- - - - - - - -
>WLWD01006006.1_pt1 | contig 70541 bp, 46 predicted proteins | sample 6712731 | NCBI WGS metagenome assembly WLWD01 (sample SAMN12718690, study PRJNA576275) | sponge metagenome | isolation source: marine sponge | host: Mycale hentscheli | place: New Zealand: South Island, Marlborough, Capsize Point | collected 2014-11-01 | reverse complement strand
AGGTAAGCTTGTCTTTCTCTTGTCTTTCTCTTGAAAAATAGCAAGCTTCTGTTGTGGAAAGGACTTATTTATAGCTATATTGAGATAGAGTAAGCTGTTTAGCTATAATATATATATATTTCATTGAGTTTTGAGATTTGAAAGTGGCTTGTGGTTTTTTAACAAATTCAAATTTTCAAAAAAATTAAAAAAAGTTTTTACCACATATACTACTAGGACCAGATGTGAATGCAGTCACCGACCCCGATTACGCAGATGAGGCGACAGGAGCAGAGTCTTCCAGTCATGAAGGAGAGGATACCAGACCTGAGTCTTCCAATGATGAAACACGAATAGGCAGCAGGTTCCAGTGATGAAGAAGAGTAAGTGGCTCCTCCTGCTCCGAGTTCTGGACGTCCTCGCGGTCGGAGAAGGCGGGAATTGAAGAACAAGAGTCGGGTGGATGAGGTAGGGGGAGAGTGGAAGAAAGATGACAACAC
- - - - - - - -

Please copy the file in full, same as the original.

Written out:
>WLWD01006006.1_pt1 | contig 70541 bp, 46 predicted proteins | sample 6712731 | NCBI WGS metagenome assembly WLWD01 (sample SAMN12718690, study PRJNA576275) | sponge metagenome | isolation source: marine sponge | host: Mycale hentscheli | place: New Zealand: South Island, Marlborough, Capsize Point | collected 2014-11-01 | reverse complement strand
AGGTAAGCTTGTCTTTCTCTTGTCTTTCTCTTGAAAAATAGCAAGCTTCTGTTGTGGAAAGGACTTATTTATAGCTATATTGAGATAGAGTAAGCTGTTTAGCTATAATATATATATATTTCATTGAGTTTTGAGATTTGAAAGTGGCTTGTGGTTTTTTAACAAATTCAAATTTTCAAAAAAATTAAAAAAAGTTTTTACCACATATACTACTAGGACCAGATGTGAATGCAGTCACCGACCCCGATTACGCAGATGAGGCGACAGGAGCAGAGTCTTCCAGTCATGAAGGAGAGGATACCAGACCTGAGTCTTCCAATGATGAAACACGAATAGGCAGCAGGTTCCAGTGATGAAGAAGAGTAAGTGGCTCCTCCTGCTCCGAGTTCTGGACGTCCTCGCGGTCGGAGAAGGCGGGAATTGAAGAACAAGAGTCGGGTGGATGAGGTAGGGGGAGAGTGGAAGAAAGATGACAACAC